Review Date: Friday, July 19, 2013

Here in Bongo Congo

Good King Leonardo is looking for some cool relief from this current stretch of mid-summer heat, so let's get right to it and see if this week's comics are cool enough to provide that relief!

Wild Blue Yonder #1
Publisher: IDW Publishing
Mike Raicht: Writer
Zach Howard: Art
Nelson Daniel: Colors

     IDW Publishing has recently released issue #1 of a new science fiction action-adventure comic book entitled Wild Blue Yonder.  This is a post-apocalyptic themed comic book; after civilization collapses from radiation and pollution, humanity's survivors assemble into two camps, an underclass of underground miners and a "privileged few" who live in massive airfleets and wage war on each other as they live on mountaintops and battle among the clouds.  The series is written by Mike Raicht with art by Zach Howard and colors by Nelson Daniel.

     Issue #1 introduces two interweaving sub-plots.  In the first storythread we're introduced to Cola, a young "good guy" fighter pilot and her dog/sidekick named Critter.  At a mountaintop bar, Cola recruits a young unemployed miner named Tug to be her new gunner, after which the two spend most of the issue in an extended aerial firefight against the forces of evil in this storyverse.  The second storythread introduces the bigger theme of the comic book, that of the war between Cola's extended family and friends who make-up the last surviving group of good guy fighters versus the huge armada of bad guys, led by a hard-nosed dictator named "The Judge."  Without spoiling any details, by issue's end, the good aviators have won their latest skirmish but not without The Judge patiently laying the groundwork for advancing his long-range schemes against this last band of hardy flying foes.

     I liked many aspects of this comic book, but in the end I'm giving it an average, mixed-bag positive review.  Three strong story elements stand-out on the plus side of this new title.  The art is mind-boggingly exquisite, with the visual team providing amazingly detailed aerial battle scenes that pull the reader into an almost 3-D reading experience.  Secondly, the personalities of the main characters are both interesting and heart-warming, including the young, brash female pilot Cola, her down-to-earth new sidekick Tug, the human-like dog Critter and their fighter buddy Scram.  Third, there's a neat mix of Rocketeer-style fighters in the mix (including the afrementioned Scram), who jetpack around the fighter planes adding an exhilarating dimension to the action sequences.

     On the downside of this new title, the emphasis on this being a post-apocalyptic, fall-of-civilization version of the future dampens much of the story logic.  The world is portrayed as just too much of a wreck to sustain the level of massive, constant air combat and colossal waste of dwindling resources that are applied to the full-throttle, all-out warfare of this series.  Even for the suspension of logic that's routinely allowed in the world of comic book publishing, much of this version of reality is a stretch for a science fiction fan to accept as doable even in a funny book world.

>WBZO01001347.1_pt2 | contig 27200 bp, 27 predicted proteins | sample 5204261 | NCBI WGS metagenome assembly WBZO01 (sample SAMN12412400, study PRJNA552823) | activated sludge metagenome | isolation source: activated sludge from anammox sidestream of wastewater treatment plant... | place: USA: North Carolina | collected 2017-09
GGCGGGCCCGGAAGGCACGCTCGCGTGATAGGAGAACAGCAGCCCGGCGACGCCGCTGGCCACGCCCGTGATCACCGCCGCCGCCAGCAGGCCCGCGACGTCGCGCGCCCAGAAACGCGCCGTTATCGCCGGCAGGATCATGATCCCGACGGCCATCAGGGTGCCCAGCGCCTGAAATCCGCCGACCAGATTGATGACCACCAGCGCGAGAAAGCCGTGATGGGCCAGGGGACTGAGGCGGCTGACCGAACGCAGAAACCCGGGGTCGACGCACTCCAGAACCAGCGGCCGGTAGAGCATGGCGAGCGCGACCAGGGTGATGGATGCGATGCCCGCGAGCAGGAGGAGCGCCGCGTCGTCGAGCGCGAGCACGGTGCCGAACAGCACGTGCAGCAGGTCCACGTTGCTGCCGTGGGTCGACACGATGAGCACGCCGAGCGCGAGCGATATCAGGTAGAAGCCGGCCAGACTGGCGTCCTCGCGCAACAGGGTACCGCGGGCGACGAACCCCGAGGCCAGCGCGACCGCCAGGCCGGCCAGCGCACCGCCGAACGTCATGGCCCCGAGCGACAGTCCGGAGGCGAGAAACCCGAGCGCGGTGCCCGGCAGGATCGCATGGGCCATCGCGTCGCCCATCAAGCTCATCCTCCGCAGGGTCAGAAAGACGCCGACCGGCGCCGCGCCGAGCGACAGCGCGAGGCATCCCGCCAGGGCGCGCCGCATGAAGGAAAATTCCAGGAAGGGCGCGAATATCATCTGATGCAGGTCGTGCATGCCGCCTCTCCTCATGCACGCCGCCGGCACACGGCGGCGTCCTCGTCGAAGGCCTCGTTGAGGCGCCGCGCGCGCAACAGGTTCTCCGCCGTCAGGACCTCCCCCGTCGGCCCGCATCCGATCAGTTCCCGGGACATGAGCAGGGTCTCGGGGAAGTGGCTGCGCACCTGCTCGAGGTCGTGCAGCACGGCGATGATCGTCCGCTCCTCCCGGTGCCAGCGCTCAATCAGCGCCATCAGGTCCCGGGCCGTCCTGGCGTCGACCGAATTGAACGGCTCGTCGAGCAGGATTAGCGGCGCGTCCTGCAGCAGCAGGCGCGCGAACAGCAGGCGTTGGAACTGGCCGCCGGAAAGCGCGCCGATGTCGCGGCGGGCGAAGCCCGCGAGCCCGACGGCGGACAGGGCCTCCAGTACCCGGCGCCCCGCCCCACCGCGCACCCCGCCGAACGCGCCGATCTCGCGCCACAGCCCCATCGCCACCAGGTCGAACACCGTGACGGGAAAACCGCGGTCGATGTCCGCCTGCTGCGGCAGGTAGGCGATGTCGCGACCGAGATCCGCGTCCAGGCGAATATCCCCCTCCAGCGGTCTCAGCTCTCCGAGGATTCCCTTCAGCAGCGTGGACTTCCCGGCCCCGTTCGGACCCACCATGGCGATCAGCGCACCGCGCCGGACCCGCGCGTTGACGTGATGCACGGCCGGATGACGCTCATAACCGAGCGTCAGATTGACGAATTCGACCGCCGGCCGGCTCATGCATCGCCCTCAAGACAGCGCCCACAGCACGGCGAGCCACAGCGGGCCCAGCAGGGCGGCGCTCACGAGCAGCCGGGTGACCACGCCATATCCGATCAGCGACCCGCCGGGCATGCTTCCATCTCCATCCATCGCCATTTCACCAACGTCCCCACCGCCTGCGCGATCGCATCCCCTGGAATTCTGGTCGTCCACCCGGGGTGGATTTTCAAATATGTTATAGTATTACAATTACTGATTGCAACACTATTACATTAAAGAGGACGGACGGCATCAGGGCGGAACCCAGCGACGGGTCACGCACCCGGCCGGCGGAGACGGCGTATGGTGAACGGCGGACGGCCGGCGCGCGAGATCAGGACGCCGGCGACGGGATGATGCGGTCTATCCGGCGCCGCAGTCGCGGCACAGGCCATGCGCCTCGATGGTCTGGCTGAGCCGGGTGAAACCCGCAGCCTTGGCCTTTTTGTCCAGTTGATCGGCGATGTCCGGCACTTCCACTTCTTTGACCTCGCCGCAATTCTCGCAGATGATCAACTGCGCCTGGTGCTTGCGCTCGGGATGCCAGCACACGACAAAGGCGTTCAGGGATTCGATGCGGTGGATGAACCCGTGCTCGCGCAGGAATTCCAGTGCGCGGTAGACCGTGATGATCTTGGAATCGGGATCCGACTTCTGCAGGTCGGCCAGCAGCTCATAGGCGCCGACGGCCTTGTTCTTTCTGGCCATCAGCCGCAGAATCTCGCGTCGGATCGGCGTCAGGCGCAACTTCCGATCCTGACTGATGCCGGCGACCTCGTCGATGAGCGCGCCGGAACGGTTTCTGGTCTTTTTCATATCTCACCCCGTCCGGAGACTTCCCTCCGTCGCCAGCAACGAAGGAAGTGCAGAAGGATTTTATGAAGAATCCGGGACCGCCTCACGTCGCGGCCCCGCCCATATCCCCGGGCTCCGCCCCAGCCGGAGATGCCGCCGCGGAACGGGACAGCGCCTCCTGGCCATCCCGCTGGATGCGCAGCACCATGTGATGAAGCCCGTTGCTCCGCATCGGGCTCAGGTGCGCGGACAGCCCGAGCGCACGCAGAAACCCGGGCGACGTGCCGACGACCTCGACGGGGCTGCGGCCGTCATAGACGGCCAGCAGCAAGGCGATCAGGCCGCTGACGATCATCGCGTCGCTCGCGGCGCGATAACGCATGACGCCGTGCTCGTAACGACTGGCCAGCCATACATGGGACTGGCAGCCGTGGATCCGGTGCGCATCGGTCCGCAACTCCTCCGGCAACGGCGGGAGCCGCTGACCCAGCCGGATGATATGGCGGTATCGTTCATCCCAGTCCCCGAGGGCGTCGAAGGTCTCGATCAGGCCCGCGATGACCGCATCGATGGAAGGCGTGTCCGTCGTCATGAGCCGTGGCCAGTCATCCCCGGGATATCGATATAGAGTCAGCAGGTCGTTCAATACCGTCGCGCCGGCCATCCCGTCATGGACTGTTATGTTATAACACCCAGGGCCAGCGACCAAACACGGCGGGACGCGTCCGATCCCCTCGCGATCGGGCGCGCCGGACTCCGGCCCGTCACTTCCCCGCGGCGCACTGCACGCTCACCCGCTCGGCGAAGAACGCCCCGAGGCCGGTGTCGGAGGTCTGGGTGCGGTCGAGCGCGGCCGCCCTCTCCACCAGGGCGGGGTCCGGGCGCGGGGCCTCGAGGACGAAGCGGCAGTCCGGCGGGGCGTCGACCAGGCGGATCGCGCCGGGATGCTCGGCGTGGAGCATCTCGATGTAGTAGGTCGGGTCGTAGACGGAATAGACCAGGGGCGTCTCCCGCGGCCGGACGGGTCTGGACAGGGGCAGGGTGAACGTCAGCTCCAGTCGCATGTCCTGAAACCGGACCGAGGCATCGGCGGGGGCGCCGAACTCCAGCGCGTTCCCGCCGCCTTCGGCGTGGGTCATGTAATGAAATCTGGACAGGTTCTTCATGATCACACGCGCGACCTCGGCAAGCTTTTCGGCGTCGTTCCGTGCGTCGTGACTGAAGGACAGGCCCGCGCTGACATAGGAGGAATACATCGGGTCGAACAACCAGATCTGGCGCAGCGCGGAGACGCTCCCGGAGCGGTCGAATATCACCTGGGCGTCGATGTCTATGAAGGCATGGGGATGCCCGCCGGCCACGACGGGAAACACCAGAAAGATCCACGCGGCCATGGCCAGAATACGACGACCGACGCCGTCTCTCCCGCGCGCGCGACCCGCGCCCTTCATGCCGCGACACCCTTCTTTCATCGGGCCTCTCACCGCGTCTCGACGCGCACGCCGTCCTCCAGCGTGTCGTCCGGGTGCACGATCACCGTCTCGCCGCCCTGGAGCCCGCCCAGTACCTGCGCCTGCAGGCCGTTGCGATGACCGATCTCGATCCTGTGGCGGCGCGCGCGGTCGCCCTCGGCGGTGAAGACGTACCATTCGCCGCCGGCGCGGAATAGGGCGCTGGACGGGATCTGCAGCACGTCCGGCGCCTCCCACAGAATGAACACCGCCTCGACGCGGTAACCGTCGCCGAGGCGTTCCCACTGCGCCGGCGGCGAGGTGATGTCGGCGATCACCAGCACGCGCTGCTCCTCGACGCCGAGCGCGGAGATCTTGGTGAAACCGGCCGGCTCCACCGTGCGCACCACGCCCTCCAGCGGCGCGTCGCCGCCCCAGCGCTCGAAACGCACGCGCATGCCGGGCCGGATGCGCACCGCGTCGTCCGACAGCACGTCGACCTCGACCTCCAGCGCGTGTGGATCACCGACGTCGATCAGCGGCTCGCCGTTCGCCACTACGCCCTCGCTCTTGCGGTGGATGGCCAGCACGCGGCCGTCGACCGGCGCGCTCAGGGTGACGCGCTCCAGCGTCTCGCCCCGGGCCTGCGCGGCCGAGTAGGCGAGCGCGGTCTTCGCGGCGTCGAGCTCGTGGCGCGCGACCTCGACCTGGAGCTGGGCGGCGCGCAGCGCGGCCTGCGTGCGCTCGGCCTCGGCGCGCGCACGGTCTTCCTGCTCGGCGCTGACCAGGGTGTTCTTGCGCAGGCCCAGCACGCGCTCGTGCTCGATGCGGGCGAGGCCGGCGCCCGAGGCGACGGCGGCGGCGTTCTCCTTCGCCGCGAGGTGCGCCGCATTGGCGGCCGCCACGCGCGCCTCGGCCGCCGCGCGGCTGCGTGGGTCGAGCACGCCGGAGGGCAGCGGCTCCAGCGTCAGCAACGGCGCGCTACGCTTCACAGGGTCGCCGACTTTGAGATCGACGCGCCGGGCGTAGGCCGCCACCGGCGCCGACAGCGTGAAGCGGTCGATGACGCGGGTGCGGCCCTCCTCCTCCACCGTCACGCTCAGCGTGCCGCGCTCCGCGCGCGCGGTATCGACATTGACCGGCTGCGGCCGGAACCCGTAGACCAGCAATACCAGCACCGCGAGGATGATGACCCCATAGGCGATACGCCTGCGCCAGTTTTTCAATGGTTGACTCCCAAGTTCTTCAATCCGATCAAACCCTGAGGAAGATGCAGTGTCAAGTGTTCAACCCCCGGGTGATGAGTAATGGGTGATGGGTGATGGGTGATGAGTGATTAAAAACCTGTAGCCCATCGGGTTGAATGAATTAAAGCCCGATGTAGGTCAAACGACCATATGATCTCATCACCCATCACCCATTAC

In sum, I couldn't help but feel that the creative team got so wrapped-up in the visual beauty of what they were creating that they forgot to balance it with enough plot logic to make many adult readers willing to commit to being monthly fans of this storyverse.  That doesn't completely take away from the positive and entertaining aspects of this new series, it just keeps it, for now at least, from being a top-of-the-comic book pile success.  So bottom line, for some mindless, harmless mid-summertime comic book reading, by all means take Wild Blue Yonder out for a spin and see for yourself what you think of this "world of the future" new comic book series!

Suicide Squad #21
Publisher: D.C. Comics
Ales Kot: Writer
Patrick Zircher: Art
Jason Keith: Colors

     DC Comics is up to issue #21 of its latest Suicide Squad title.   This is the third incarnation of the Suicide Squad, which had its debut in 1959 in issue #25 of The Brave and The Bold.  The current team consists of a group of anti-hero supervillains who act as deniable assets for the U.S. government, carrying-out Black Ops assignments in exchange for an eventual commute of their prison sentences.  The team operates out of Belle Reve Penitentiary under the command of government agent Amanda Waller.  The title's creative team consists of writer Ales Kot with art by Patrick Zircher and colors by Jason Keith.

     Issue #21 presents the final installment of a two-issue storyarc entitled "Discipline And Punish,"  and alternates two sub-plots.  In the briefer storythread that is set 17 days in the future and both starts and concludes the issue, we see members of the Suicide Squad battle a giant Frankenstein-like creation on the streets of Las Vegas.  The more dominent storyline fills the bulk of the issue, and presents a present-day revolt against both the Suicide Squad and Agent Waller by well-known Joker girlfriend Harley Quinn.